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Who's King of the Mountain?

Author

Mark Patterson

Date

Tue, Apr 12, 2016

About five hours after Giacomo upset the 2005 Ky Derby, a diminutive bay gelding from the same crop posted his own stakes win in a somewhat less- celebrated event called the Panhandle Handicap. Giacomo would taste victory just once more, his run for the roses soon scorned as some cosmic fluke. After nine subsequent scores in Mountaineer stakes races, it's probably safe to conclude that Bernie Blue's win was not a fluke. Cosmic or otherwise.

In setting up his 15 minutes of fame, Giacomo earned exactly 100 points on the Beyer scale, an intricate system for rating final times that has long been the industry standard. Bernie Blue ran an identical number. More than half-a-decade later, that is, in annexing this spring's Dale Baird Memorial. A fitting convergence of the two competitors that have most distinguished themselves at Mountaineer, the Baird Memorial result also means that its 2010 winner has now taken at least one stakes event in each of the last five seasons. That equals Forego, the immortal gelding surpassed perhaps only by the ageless John Henry in terms of modernday durability. Beyond that, there is no comparison. Bernie Blue has racked up stakes wins at seven different distances (and counting), the less versatile Forego 'just' six.

Weighing thoroughbred achievement is tricky, the criteria hard to define. For sheer drama and star wattage, what single performance here even comes close to Soto's 2003 West Virginia Derby win? The skies opened, and the gods of racing rumbled menacingly to announce their presence as the flashy, then-unbeaten red horse stared down the formidable Dynever in an epic stretch-duel. For earthly proof of Soto's preeminence in mountain annals, consult the Beyer number, a 114 that still sets the standard for WV Derby winners. Fabulous Strike ran even faster, bursting onto the national scene with a stratospheric 119, reached in winning our 2006 Sophomore Sprint Championship. ( *In my opinion, skeptical figure makers actually SHAVED a point or two from that number, perhaps to make it more believable.) Fabulous Strike would validate that speed-fig and confirm the class behind it by becoming a grade 1 stakes winner.

But Soto ran here just once and Fabulous Strike only three times. They were invading warriors, steeds never synonymous with Mountaineer. When the conversation is restricted to locally-based runners, none should be mentioned in the same BREATH as Bernie blue. Oh sure, 'Bernie' winters in Florida while his mountain brethren gasp for frigid air and pound around frozen surfaces. And the eight-year-old son of Bernstein (a Storm Cat) occasionally struts his stuff at Thistledown, which amounts to consorting with the enemy. Still, starting 31 times here unequivocally makes him our own.

So, why then, when old-timers debate Mountaineer's elite, does his name so rarely arise? Because Big John, the uncertified Ohio-bred who made Mountaineer his adopted home, almost never lost? Bernie Blue is unparalleled, not unbeatable. Or because the name Steel City both invokes power and conjures wistful images of the economically sturdy 60's? Or is it Count Joe's murky win streak, predating available drf data, that haunts Bernie Blue's rightful place in Mountaineer's pantheon? The longest 'Bernie' has gone without losing is a mere four-start span in a 51-race career.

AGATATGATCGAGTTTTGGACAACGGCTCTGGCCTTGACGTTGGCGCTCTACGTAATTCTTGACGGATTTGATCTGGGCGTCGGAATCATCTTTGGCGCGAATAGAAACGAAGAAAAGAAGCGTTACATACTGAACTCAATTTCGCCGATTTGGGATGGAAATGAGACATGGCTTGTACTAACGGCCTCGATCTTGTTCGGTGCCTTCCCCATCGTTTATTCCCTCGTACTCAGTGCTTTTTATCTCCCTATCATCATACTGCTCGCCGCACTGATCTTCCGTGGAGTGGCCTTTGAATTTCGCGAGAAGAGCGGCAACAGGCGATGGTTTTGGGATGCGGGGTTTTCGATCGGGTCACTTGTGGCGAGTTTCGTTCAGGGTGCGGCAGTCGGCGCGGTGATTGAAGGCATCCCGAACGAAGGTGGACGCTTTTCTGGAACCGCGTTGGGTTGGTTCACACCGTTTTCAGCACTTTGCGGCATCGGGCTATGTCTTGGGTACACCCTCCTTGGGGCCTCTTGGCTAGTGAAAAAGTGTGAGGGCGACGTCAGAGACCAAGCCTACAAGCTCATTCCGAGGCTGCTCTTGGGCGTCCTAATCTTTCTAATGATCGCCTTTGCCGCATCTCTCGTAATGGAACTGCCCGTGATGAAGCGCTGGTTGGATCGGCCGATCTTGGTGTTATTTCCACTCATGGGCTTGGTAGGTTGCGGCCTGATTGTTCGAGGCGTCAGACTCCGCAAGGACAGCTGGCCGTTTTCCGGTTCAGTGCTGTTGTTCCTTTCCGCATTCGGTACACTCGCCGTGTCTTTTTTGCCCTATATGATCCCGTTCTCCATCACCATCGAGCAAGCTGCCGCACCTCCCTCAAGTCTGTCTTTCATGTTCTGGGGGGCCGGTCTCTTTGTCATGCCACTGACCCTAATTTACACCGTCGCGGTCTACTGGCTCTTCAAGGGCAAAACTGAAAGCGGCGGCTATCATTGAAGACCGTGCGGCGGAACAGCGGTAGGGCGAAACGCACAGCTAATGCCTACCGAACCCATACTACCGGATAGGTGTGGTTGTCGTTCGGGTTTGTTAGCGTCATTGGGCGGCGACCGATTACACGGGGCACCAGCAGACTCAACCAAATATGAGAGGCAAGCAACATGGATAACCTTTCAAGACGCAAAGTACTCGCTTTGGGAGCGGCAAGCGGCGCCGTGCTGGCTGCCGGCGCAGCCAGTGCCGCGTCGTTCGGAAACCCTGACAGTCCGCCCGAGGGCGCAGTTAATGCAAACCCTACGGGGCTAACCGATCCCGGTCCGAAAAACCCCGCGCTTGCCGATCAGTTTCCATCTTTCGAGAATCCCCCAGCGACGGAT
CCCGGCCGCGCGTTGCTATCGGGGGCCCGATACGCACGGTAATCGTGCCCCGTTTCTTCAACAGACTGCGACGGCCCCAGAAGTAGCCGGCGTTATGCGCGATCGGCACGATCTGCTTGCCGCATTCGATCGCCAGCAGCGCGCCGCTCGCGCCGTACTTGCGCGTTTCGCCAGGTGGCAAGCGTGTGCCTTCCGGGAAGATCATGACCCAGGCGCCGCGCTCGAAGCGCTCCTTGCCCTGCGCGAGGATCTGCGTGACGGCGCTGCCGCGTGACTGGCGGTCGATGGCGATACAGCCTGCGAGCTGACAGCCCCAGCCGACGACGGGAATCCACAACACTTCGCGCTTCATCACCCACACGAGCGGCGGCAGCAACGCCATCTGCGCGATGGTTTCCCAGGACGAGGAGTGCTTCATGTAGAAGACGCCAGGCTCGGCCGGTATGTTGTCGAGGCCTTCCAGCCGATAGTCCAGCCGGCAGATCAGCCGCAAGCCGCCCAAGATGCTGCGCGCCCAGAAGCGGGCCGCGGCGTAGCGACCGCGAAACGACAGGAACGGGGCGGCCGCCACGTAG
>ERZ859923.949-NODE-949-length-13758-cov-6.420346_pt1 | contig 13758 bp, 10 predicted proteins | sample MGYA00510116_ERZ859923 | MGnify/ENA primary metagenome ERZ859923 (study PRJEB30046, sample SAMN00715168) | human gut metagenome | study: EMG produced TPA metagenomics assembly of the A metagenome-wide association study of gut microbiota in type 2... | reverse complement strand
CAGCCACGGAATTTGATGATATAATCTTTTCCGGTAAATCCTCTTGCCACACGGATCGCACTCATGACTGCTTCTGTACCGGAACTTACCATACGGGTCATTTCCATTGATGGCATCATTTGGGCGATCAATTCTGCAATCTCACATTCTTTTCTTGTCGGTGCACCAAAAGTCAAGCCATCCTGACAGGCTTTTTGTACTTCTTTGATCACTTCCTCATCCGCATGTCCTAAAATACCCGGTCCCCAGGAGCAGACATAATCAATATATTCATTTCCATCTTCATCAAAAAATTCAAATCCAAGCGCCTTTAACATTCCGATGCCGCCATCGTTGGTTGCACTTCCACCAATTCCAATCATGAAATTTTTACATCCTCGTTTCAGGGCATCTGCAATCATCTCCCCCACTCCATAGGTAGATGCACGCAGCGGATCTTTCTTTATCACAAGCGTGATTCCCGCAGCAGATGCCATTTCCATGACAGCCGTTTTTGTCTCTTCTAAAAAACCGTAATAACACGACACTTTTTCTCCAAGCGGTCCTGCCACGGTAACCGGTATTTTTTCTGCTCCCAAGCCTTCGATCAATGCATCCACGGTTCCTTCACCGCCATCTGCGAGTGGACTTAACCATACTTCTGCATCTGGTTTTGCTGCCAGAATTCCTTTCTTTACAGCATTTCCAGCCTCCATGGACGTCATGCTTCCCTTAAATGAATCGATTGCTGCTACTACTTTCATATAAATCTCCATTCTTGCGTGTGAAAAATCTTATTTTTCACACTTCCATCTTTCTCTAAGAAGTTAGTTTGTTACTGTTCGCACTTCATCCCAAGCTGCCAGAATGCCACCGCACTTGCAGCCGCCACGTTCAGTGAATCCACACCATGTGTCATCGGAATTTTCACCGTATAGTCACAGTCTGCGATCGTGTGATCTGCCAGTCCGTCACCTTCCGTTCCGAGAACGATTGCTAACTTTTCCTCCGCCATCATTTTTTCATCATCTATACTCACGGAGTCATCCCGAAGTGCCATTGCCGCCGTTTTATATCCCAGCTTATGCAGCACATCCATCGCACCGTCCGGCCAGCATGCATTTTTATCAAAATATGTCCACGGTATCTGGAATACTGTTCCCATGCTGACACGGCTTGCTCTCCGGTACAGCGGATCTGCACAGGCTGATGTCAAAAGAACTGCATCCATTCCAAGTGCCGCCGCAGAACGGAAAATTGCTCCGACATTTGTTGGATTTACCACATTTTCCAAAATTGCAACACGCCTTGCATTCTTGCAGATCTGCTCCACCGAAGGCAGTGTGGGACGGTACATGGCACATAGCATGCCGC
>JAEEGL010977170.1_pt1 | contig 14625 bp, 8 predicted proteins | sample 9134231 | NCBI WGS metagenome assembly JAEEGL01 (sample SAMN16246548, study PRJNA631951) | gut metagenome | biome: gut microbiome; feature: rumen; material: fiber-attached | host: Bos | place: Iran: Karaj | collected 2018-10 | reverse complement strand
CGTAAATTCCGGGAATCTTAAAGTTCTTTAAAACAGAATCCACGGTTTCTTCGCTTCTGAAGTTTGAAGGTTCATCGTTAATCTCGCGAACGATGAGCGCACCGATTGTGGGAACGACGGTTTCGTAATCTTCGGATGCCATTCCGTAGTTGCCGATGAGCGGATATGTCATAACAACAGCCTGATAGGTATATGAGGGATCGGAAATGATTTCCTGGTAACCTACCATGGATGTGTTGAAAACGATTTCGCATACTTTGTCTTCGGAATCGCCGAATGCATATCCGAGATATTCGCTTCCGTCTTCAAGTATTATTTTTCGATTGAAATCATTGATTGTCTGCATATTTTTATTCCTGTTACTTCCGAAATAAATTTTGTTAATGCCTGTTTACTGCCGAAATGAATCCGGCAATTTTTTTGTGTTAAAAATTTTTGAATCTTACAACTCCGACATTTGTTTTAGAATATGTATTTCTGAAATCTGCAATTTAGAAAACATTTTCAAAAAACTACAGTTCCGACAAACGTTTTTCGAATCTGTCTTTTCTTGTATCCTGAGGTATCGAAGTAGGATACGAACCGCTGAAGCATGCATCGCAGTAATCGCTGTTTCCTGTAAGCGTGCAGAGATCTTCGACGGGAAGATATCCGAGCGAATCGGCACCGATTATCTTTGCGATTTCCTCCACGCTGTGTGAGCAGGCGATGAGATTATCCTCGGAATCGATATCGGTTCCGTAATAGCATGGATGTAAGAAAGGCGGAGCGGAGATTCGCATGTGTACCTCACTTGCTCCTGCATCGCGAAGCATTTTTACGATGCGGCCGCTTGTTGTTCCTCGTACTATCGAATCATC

Plus, the public wants sexy. It's more memorable. Give them pulse-racing rallies, as did Golden Sylvia and Slipton Fell; Or the sheer, seductive speed of a horse like Cortan. There's nothing hot-or memorable-about watching Bernie Blue methodically deconstruct his fields. It's cold and machine-like. First, he separates from the closers, opening a bit too much cushion for those back-markers to make up. Then he draws a bead on the leader, gradually turning up the heat until a speedball falters or dares to catch a breath. At that instant, Bernie Blue pounces. As for the homestretch, don't expect some three-hankie homage to the horse's 'heart' or 'courage.' Bernie Blue is an assassin who finishes things with one clean shot. Just two of his 21 wins have come by margins of less than one length, and only one involved a bonafide photo-finish. Head bobs are too risky, and unprofessional.

Some horses build reputations. Bernie Blue builds his bankroll, and no runner has raked in more of Mountaineer's money. His overall earnings come within 60k of seven figures, if you're counting. And you should be, since the very notion of a Mountaineer-based millionaire is unfathomable, even with a horse as special as Bernie Blue. But when you watch Bernie Blue parade postward Saturday for a fifth appearance in the Chairman's Cup, don't let money cross your mind. That's his concern. Just appreciate the best horse ever to campaign here-and maybe the best that ever will.

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